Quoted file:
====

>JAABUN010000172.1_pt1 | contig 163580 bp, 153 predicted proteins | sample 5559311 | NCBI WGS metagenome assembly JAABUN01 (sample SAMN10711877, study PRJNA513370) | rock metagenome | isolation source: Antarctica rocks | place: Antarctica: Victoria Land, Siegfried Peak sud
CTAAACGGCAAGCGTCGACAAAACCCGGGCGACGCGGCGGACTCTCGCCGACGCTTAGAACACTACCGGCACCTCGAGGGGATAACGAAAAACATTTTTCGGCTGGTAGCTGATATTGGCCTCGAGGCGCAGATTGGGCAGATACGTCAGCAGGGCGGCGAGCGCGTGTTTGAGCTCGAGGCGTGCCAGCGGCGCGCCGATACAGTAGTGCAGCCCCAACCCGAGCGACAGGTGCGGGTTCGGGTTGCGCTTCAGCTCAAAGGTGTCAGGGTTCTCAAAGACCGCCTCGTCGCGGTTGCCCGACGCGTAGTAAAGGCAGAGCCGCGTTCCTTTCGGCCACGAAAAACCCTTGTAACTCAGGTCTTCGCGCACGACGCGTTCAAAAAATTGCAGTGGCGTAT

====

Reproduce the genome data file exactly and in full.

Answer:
>JAABUN010000172.1_pt1 | contig 163580 bp, 153 predicted proteins | sample 5559311 | NCBI WGS metagenome assembly JAABUN01 (sample SAMN10711877, study PRJNA513370) | rock metagenome | isolation source: Antarctica rocks | place: Antarctica: Victoria Land, Siegfried Peak sud
CTAAACGGCAAGCGTCGACAAAACCCGGGCGACGCGGCGGACTCTCGCCGACGCTTAGAACACTACCGGCACCTCGAGGGGATAACGAAAAACATTTTTCGGCTGGTAGCTGATATTGGCCTCGAGGCGCAGATTGGGCAGATACGTCAGCAGGGCGGCGAGCGCGTGTTTGAGCTCGAGGCGTGCCAGCGGCGCGCCGATACAGTAGTGCAGCCCCAACCCGAGCGACAGGTGCGGGTTCGGGTTGCGCTTCAGCTCAAAGGTGTCAGGGTTCTCAAAGACCGCCTCGTCGCGGTTGCCCGACGCGTAGTAAAGGCAGAGCCGCGTTCCTTTCGGCCACGAAAAACCCTTGTAACTCAGGTCTTCGCGCACGACGCGTTCAAAAAATTGCAGTGGCGTAT